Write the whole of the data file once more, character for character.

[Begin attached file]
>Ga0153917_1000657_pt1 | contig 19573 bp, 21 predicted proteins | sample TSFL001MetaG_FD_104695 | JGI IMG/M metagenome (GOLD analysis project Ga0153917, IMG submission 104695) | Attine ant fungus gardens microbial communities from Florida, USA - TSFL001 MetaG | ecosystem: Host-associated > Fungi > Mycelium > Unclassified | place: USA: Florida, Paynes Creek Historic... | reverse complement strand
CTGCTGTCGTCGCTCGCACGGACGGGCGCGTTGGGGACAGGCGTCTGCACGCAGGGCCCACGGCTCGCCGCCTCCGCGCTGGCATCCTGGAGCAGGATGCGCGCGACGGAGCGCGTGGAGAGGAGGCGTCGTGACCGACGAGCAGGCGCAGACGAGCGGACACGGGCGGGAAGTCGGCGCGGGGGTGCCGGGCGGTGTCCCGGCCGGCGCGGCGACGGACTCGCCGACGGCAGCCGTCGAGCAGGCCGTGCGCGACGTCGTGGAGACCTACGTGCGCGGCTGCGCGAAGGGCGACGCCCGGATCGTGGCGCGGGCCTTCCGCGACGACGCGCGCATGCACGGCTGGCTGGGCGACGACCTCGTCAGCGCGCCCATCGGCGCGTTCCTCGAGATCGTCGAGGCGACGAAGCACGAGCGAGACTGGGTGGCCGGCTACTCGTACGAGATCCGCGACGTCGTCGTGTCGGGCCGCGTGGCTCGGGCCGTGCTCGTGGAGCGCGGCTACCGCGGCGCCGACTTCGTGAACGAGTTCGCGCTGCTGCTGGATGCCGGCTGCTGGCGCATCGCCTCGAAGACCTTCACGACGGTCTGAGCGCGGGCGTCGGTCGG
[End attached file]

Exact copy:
>Ga0153917_1000657_pt1 | contig 19573 bp, 21 predicted proteins | sample TSFL001MetaG_FD_104695 | JGI IMG/M metagenome (GOLD analysis project Ga0153917, IMG submission 104695) | Attine ant fungus gardens microbial communities from Florida, USA - TSFL001 MetaG | ecosystem: Host-associated > Fungi > Mycelium > Unclassified | place: USA: Florida, Paynes Creek Historic... | reverse complement strand
CTGCTGTCGTCGCTCGCACGGACGGGCGCGTTGGGGACAGGCGTCTGCACGCAGGGCCCACGGCTCGCCGCCTCCGCGCTGGCATCCTGGAGCAGGATGCGCGCGACGGAGCGCGTGGAGAGGAGGCGTCGTGACCGACGAGCAGGCGCAGACGAGCGGACACGGGCGGGAAGTCGGCGCGGGGGTGCCGGGCGGTGTCCCGGCCGGCGCGGCGACGGACTCGCCGACGGCAGCCGTCGAGCAGGCCGTGCGCGACGTCGTGGAGACCTACGTGCGCGGCTGCGCGAAGGGCGACGCCCGGATCGTGGCGCGGGCCTTCCGCGACGACGCGCGCATGCACGGCTGGCTGGGCGACGACCTCGTCAGCGCGCCCATCGGCGCGTTCCTCGAGATCGTCGAGGCGACGAAGCACGAGCGAGACTGGGTGGCCGGCTACTCGTACGAGATCCGCGACGTCGTCGTGTCGGGCCGCGTGGCTCGGGCCGTGCTCGTGGAGCGCGGCTACCGCGGCGCCGACTTCGTGAACGAGTTCGCGCTGCTGCTGGATGCCGGCTGCTGGCGCATCGCCTCGAAGACCTTCACGACGGTCTGAGCGCGGGCGTCGGTCGG